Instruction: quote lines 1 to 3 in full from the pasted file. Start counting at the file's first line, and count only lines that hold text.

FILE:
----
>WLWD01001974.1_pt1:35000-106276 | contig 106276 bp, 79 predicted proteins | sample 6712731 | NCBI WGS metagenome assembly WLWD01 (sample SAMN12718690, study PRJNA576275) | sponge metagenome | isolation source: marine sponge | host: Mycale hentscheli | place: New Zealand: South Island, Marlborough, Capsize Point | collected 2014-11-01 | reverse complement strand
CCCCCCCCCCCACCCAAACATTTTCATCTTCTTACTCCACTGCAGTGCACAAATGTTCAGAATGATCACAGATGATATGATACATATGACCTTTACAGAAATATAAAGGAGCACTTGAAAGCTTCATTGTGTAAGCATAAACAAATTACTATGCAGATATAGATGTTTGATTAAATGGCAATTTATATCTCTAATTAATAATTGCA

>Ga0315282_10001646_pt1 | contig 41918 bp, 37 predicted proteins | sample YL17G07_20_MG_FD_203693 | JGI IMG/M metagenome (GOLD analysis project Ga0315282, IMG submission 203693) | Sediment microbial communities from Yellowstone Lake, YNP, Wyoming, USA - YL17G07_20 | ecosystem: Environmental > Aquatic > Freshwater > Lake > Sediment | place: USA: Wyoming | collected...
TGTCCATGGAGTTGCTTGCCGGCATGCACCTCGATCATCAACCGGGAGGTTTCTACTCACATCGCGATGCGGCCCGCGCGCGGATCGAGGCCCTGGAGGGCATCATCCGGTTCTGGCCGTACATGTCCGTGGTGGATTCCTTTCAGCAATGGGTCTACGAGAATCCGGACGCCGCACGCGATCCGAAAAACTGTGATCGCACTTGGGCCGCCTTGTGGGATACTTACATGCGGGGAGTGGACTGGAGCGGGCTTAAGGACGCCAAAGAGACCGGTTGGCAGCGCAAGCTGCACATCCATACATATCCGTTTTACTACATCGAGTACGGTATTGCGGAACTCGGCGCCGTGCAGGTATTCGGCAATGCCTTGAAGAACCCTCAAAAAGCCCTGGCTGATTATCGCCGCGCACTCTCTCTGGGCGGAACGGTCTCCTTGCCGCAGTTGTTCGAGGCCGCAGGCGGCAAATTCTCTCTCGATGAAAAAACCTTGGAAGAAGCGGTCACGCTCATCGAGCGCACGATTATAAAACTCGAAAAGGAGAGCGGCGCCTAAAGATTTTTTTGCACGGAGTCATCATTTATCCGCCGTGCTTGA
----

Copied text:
>WLWD01001974.1_pt1:35000-106276 | contig 106276 bp, 79 predicted proteins | sample 6712731 | NCBI WGS metagenome assembly WLWD01 (sample SAMN12718690, study PRJNA576275) | sponge metagenome | isolation source: marine sponge | host: Mycale hentscheli | place: New Zealand: South Island, Marlborough, Capsize Point | collected 2014-11-01 | reverse complement strand
CCCCCCCCCCCACCCAAACATTTTCATCTTCTTACTCCACTGCAGTGCACAAATGTTCAGAATGATCACAGATGATATGATACATATGACCTTTACAGAAATATAAAGGAGCACTTGAAAGCTTCATTGTGTAAGCATAAACAAATTACTATGCAGATATAGATGTTTGATTAAATGGCAATTTATATCTCTAATTAATAATTGCA

>Ga0315282_10001646_pt1 | contig 41918 bp, 37 predicted proteins | sample YL17G07_20_MG_FD_203693 | JGI IMG/M metagenome (GOLD analysis project Ga0315282, IMG submission 203693) | Sediment microbial communities from Yellowstone Lake, YNP, Wyoming, USA - YL17G07_20 | ecosystem: Environmental > Aquatic > Freshwater > Lake > Sediment | place: USA: Wyoming | collected...